Early Flowers of Spring

Written by Urban Ecology Center
    Tuesday, 07 April 2020

On dreary days it's good to know that some flowers are already peeking up from out of the ground. Below are a few of Milwaukee's early bloomers.

Pasqueflower (Anemone patens)

Found by Drew Vandegrift, Restoration Assistant

You will have to be on your hands and knees to spot this early bloomer. The pasqueflower is one of Milwaukee’s earliest native blooming plants. The plant is fuzzy like a peach and no more than a few inches tall right now. Consider yourself lucky if you spot a flower, these plants take 5+ years to finally bloom.

Please only take photos, the pasqueflower you find may be 50 years old!

Two photos of the same bud of a Pasqueflower taken five days apart.

Photo of Pasqueflowers before bloom, as seen March 25, 2020, and the same plant five days later by Drew Vandegrift

Pasqueflower in bloom

Photo of a Pasqueflower in full bloom, taken last year by Kim Forbeck, Manager of Land Stewardship


Virginia bluebells (Mertensia virginica)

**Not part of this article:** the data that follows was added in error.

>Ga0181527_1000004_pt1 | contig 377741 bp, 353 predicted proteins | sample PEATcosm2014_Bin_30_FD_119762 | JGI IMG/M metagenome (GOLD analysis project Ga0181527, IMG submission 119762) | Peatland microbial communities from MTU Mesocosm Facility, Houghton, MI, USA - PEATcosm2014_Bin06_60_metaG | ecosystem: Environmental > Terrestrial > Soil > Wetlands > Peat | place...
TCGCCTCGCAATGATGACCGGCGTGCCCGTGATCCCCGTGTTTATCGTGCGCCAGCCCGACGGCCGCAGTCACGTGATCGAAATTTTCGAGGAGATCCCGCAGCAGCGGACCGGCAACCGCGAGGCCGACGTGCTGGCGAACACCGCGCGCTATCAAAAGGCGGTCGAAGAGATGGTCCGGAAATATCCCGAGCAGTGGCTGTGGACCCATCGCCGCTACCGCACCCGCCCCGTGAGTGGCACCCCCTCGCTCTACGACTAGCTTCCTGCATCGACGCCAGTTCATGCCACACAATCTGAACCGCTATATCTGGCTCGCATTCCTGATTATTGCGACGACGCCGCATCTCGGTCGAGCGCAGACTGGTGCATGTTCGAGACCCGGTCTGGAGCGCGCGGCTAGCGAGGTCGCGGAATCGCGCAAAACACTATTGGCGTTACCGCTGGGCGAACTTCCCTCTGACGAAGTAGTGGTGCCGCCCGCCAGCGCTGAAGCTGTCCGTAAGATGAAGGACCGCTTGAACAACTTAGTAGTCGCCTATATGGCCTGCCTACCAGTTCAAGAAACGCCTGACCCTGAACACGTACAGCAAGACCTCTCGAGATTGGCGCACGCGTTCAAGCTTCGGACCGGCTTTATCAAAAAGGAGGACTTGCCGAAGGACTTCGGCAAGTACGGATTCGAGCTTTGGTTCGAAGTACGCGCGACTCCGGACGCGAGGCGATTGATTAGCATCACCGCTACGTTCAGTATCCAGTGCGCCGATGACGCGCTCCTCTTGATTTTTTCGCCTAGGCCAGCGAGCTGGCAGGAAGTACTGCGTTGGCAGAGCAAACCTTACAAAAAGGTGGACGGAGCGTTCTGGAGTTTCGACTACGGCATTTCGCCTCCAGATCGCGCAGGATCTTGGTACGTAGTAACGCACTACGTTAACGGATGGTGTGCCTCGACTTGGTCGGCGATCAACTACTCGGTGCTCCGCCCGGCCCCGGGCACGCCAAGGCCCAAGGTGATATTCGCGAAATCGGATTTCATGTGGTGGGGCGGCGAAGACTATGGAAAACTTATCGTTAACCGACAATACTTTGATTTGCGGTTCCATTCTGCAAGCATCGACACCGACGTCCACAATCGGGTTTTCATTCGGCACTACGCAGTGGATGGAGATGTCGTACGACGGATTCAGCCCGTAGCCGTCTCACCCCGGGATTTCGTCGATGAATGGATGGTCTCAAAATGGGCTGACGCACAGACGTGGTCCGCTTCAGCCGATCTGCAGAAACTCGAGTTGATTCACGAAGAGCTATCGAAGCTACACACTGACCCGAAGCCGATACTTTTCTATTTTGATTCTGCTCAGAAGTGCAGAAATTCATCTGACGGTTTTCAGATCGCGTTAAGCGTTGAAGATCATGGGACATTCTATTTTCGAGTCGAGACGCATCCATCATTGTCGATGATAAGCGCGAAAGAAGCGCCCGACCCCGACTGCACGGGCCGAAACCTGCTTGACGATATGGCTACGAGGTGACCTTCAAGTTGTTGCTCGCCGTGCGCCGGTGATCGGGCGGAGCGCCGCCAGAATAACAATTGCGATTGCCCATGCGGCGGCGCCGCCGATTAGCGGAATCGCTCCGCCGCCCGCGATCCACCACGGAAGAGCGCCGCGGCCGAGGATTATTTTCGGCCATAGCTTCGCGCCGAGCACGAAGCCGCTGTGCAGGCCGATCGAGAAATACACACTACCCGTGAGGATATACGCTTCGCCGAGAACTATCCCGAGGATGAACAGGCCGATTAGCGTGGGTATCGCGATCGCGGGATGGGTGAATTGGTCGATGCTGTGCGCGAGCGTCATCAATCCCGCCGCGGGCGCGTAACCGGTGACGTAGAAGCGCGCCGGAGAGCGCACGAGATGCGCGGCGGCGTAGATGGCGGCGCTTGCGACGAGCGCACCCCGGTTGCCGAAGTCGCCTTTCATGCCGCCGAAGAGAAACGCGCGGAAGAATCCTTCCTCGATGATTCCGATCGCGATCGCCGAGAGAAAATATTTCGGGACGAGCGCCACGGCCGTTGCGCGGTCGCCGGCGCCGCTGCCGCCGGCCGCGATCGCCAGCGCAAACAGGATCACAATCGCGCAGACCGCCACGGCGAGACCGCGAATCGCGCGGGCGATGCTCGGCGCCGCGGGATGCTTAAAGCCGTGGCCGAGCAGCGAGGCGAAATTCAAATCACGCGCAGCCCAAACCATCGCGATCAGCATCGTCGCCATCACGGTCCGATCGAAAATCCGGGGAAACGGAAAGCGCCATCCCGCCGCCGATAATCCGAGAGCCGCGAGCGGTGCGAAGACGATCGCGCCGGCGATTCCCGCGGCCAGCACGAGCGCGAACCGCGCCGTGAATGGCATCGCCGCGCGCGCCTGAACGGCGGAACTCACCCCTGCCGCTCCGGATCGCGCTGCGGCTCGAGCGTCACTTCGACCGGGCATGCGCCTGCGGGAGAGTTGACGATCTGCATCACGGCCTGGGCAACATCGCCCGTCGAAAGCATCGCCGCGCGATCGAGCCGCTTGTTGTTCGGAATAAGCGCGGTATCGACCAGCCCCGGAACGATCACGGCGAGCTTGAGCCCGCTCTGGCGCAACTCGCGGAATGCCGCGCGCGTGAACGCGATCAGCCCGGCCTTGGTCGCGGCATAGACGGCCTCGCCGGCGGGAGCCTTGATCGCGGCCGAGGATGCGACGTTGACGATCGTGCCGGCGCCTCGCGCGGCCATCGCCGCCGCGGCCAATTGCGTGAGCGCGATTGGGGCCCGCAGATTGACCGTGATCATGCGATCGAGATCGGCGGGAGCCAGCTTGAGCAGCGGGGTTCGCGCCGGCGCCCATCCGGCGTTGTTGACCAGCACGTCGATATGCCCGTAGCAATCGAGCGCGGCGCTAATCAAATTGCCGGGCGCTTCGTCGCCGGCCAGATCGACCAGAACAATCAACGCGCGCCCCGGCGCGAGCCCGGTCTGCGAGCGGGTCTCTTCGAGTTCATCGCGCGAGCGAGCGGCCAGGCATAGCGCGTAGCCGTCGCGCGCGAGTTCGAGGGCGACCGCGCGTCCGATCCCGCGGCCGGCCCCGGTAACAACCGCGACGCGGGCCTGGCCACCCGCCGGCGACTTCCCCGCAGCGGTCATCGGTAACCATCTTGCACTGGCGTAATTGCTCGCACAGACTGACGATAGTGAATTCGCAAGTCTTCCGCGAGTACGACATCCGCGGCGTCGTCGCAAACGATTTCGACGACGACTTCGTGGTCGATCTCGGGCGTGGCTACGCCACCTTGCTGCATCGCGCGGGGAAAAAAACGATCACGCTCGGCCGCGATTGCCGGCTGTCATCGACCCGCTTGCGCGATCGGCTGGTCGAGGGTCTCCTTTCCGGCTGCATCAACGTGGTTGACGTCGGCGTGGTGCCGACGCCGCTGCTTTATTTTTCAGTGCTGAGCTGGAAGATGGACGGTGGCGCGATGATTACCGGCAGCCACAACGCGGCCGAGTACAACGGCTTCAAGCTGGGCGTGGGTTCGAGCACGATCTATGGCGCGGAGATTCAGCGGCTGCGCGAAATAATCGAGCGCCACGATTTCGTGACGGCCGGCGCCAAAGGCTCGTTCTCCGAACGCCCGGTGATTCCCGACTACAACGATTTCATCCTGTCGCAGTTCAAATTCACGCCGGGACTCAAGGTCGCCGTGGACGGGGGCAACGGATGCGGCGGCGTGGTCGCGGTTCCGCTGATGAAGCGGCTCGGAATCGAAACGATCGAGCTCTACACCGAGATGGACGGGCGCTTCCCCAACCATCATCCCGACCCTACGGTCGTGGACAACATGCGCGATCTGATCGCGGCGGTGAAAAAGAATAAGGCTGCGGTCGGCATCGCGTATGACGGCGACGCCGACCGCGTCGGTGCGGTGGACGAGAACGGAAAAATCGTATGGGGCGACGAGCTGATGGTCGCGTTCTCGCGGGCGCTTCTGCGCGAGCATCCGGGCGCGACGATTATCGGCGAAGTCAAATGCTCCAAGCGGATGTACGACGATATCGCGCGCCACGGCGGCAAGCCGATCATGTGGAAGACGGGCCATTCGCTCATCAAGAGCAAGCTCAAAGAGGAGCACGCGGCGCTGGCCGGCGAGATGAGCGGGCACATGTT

These Virginia bluebells that came up in UEC Manager of Land Stewardship, Kim Forbeck's yard were a hopeful sign of spring. Virginia bluebells have rounded and gray-green leaves and can grow up to 24 inches tall. Later in spring they will have cup shaped flowers that point downword at the end of arched stems. Look for them in April and May.

Virginia Bluebell leaves, no flower yet!

Photo of Virginia bluebells by Kim Forbeck, Manager of Land Stewardship



Sharp-lobed Hepatica (Anemone acutiloba) (formally Hepatica acutiloba),

This woodland beauty is one of the first to emerge in spring.  Standing only 3-6 inches tall, it shows off its blossoms before sprouting a tuft of basal leaves. The flowers consist of 5-11 petal-like sepals that come in a variety of colors including white, pink or blue.  Native bees and flies eager for fresh, protein-packed pollen feed on these spring ephemerals. The sharp-lobed hepatica prefers filtered sunlight and well drained, loam or clay-loam soil.

 Hepatica, little white flowers pointing up and flat

Photo of Sharp-lobed Hepatica by Michaela Rosenthal, Land Steward - Washington Park


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